Bruce Reznik is the new executive director of the Planning and Conservation League.
You have so much dedication to the environment cause that you moved from San Diego to Sacramento.
A lot of people ask why. I’m really excited about the move. I’m a native of California, from L.A. originally. I went to school in Berkeley, then law school in San Diego. I spent a year in D.C. doing a master’s in environmental law. I did not finish that, all but the thesis. I did five years of air quality work in L.A., the last dozen doing coastal work in San Diego for San Diego Coastkeeper.
What appealed to me about coming up here and to the Planning and Conservation League specifically was a couple of things. One, I’ve been an environmental advocate my entire life, but also a political junkie. In San Diego, I was very involved in politics. I’m a big-picture guy. I wanted to work where I could have the greatest impact, and I think that’s working on state-level issues. Nationals seem a little intimidating. Certainly Sacramento isn’t the easiest place to get things done, but I feel like I can have a real impact.
The Planning and Conservation League was very appealing. It’s an organization with a rich history of 45 years. It was the first environmental group lobbying in the Capitol. It played a key role in the passage of CEQA, the Coastal Act, a lot of the bond funding that’s happened. I thought it was a great opportunity to set a new direction for PCL.
What is that new direction?
I’m going to throw the caveat out – I started on May 2. Right now we’re operating without a real comprehensive strategic plan. I’m rolling up my sleeves and trying to put it together. I’m still at the low end of the learning curve. But in terms of strategic direction, it may seem naïve or wide-eyed, but I really want to push a holistic and transformative vision for California. I recognize the budget challenges, but I think we need to be looking more comprehensively at land-use planning, transportation planning, water and energy and food production.
In the last 45 years, we have a much more crowded playing field in Sacramento, a lot more environmental groups. I think that provides a tremendous opportunity to work together. In the past, water has been a big issue for PCL. That ranges from the Delta and the state water project, conservation, efficiency, water harvesting, reclamation. The second big component is implementing SB 375 on the ground, the historic law that tells our planning agencies throughout the state we can’t look at boxes anymore. We’ve traditionally done our land-use planning in one box and our transportation planning in another, our economic growth and housing in another. Those boxes all fit together. We need to look at these as a package.
It’s a great law, but there aren’t a lot of teeth in SB 375. It’s going to be incumbent on groups like PCL and others to make sure we actually deliver on what was promised. I’m familiar with the San Diego plan because I was looking at that for a group called Sustainable San Diego after I left Coastkeeper. I don’t think it delivers. It’s a very road-heavy plan. It’s billions of dollars in highway expansion.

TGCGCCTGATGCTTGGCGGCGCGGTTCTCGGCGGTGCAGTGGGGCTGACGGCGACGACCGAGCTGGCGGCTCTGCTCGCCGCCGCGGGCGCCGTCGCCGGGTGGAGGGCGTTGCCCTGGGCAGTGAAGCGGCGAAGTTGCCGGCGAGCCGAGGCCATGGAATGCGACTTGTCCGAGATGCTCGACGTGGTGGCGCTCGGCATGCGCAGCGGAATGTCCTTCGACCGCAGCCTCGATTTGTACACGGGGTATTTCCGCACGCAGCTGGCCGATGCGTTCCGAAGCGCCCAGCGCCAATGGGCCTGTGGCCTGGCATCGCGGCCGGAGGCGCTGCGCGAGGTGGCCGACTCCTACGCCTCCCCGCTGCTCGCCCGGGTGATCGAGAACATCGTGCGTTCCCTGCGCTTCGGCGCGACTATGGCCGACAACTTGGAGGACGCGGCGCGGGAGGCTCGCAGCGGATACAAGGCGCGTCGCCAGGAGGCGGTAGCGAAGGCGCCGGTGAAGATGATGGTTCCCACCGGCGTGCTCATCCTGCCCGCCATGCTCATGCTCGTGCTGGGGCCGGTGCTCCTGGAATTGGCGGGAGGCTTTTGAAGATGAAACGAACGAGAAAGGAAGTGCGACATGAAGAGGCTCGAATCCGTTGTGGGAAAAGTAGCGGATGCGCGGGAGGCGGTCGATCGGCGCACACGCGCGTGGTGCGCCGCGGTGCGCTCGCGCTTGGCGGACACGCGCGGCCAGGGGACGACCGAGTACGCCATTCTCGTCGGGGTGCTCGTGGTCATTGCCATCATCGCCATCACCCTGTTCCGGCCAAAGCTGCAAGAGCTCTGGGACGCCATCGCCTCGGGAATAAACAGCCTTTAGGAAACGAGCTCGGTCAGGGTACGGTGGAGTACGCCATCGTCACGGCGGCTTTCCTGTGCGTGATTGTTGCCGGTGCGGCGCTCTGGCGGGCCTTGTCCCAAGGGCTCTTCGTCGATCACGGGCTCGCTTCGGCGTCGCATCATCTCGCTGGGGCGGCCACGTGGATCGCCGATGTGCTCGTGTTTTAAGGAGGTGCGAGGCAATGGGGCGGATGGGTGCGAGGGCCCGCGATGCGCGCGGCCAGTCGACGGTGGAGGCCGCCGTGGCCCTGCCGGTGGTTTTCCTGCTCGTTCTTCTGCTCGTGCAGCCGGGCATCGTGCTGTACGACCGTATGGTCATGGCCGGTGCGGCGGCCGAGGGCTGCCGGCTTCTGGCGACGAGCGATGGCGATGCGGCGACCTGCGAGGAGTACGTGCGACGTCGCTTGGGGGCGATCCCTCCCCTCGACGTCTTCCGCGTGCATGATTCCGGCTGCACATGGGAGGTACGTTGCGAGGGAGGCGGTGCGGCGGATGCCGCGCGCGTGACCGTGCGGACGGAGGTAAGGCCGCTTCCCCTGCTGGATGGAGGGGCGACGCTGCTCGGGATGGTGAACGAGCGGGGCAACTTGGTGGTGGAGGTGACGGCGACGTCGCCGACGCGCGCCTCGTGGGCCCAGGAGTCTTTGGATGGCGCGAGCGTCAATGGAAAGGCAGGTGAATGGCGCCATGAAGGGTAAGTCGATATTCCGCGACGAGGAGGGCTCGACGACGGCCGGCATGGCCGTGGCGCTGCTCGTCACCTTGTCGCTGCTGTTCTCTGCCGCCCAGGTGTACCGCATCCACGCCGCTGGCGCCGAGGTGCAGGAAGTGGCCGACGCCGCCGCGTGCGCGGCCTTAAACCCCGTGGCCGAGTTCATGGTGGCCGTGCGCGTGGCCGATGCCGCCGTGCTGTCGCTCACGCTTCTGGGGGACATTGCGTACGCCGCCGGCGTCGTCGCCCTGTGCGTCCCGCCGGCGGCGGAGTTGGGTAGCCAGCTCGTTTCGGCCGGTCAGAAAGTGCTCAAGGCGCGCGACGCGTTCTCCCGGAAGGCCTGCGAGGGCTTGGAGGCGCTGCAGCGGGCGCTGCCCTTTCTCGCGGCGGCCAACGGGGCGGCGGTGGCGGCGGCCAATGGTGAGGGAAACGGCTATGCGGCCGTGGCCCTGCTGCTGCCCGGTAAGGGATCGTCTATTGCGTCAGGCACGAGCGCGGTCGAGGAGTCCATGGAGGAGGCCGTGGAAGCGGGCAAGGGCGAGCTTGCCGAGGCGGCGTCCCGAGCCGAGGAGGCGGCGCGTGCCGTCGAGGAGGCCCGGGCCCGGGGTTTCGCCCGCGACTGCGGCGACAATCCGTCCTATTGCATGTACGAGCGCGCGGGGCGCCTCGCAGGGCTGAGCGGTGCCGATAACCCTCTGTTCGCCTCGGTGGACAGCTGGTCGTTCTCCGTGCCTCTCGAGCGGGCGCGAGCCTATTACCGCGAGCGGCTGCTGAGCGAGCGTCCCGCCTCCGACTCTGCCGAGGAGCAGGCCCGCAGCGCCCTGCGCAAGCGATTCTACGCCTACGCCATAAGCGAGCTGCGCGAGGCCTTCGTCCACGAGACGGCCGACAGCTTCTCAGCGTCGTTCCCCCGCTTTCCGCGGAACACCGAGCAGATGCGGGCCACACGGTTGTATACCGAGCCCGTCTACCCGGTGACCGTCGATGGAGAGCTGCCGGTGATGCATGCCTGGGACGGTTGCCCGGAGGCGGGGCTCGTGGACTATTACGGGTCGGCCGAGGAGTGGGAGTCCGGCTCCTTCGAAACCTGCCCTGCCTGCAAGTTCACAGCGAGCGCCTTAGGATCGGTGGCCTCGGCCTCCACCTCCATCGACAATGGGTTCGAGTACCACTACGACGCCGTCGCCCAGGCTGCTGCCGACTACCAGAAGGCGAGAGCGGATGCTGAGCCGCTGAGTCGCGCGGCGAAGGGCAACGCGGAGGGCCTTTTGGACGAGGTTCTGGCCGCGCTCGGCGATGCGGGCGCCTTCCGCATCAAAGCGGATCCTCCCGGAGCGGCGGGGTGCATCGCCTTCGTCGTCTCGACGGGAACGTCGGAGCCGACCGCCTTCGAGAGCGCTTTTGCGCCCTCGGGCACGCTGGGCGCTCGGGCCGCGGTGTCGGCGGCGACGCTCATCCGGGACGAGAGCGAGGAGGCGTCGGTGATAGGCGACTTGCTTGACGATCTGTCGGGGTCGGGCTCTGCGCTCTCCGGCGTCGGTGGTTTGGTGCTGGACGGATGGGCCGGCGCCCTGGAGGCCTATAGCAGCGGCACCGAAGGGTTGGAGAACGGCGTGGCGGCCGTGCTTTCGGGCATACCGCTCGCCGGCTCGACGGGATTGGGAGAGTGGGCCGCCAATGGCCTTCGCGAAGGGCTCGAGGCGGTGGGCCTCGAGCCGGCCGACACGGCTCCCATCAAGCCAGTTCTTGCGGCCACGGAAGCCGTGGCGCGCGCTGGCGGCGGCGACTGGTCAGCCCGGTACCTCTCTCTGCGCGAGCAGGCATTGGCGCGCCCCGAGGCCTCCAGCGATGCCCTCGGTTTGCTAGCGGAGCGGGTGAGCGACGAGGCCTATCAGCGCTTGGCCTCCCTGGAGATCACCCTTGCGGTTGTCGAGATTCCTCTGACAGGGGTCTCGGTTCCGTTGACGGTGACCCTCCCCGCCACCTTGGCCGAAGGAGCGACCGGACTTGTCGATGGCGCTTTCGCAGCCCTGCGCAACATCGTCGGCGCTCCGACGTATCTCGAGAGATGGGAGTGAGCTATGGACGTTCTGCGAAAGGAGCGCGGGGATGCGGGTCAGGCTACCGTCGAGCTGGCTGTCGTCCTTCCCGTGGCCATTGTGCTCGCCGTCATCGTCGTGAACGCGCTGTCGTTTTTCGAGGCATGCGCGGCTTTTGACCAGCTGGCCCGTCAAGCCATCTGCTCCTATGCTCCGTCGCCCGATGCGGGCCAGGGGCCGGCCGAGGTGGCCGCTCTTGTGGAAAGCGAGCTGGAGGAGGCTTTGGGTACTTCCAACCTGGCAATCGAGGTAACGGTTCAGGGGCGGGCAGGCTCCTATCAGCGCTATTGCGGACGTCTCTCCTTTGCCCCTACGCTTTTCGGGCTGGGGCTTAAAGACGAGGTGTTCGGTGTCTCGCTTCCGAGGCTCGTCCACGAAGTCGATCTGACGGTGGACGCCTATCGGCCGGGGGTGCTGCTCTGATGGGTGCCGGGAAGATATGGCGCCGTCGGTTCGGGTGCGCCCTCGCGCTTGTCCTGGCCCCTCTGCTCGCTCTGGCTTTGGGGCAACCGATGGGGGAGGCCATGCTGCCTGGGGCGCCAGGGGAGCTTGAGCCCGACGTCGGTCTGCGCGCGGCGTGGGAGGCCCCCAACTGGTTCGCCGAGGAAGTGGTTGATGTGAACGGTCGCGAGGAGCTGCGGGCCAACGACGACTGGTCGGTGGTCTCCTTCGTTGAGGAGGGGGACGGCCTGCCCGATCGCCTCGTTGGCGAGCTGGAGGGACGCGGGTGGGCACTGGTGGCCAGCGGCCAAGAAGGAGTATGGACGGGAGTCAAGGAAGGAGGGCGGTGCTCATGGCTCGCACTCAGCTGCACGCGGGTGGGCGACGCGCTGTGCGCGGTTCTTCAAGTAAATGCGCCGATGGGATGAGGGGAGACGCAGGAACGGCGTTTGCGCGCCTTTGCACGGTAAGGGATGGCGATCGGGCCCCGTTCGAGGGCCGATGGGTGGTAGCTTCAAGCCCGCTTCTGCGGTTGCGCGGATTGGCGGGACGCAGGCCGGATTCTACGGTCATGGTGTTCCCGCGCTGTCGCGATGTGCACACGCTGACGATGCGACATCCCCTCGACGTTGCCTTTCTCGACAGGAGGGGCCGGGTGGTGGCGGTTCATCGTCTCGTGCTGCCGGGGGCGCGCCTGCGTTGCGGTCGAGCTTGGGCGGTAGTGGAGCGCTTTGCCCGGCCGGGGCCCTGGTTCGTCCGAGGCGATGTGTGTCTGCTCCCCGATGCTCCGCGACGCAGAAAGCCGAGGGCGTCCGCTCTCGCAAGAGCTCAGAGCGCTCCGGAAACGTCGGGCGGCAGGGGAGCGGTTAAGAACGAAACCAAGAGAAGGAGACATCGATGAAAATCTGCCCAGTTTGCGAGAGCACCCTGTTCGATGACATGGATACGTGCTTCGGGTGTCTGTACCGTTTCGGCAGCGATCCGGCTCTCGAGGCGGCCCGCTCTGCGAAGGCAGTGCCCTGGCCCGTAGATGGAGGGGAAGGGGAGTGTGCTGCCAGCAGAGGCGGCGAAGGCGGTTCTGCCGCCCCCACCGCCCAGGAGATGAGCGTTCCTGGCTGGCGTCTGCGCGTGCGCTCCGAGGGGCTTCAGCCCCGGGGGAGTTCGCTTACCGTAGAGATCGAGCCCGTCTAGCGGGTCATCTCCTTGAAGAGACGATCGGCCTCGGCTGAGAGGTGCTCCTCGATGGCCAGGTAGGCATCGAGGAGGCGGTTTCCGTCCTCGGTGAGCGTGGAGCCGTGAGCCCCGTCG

We’ve worked a lot on high-speed rail and making sure it has the proper governance and the right routes. I think it could also integrate in this urban core transit commuter rail strategy. Linking the local to the state is really important.
Another thing PCL has done historically is just being a protector of environmental laws, making sure those aren’t weakened and the public still has a say in environmental decisions. That’s still a big priority. PCL hasn’t had a very strong energy platform. A lot of folks are focused on energy. I had a meeting today on that with the folks at Environment California. I don’t think the field is too crowded. It’s a huge issue. And I don’t think you can separate regional planning, land-use planning, water and energy. Those are intertwined.
I think people may forget the “League” part, the last word. It was really founded to be the voice in Sacramento for all those groups and communities that couldn’t afford a lobbyist, who weren’t here in Sacramento, who are throughout the state working on their local issues. We still have a strong league focus, but I’d really like to build the grass roots. I come from working in local issues, and knowing you feel left out in the state debate and the national debate.
We’re having our Coastal Commission conference (June 23). I get the impression a lot of people don’t really understand the commission.
I have worked extensively with the Coastal Commission. I’m Ester Sanchez’s alternate; she’s a councilwoman in the city of Oceanside. It’s usually an agreement between the commission member and the appointing authority, in this case Speaker Perez. This goes back to the Coastal Act, a voter initiative that Peter Douglas [keynote speaker at the conference] and a lot of activists who really had a lot of foresight back in 1972 that recognized that there was such a threat to the coast. Really walling off what makes California so special.
Sara Wan, who just was not reappointed, but a longtime commissioner, said, “If it wasn’t for our coast, California would be Nevada.” You look at other places in the states and internationally where you don’t have those kinds of safeguards, and you really can run that risk of taking a public asset and taking it away. I think it’s been a great agency through the years, certainly not without its faults. You still have a lot of development and a lot of seawalls and a lot of erosion. It really is an agency that operates independently, which is why a lot of people don’t like it. It’s a hard agency to control, but I really think it’s a vital agency. Probably once or twice a year the Coastal Commission is meeting in your community and deciding on issues that are going to impact you.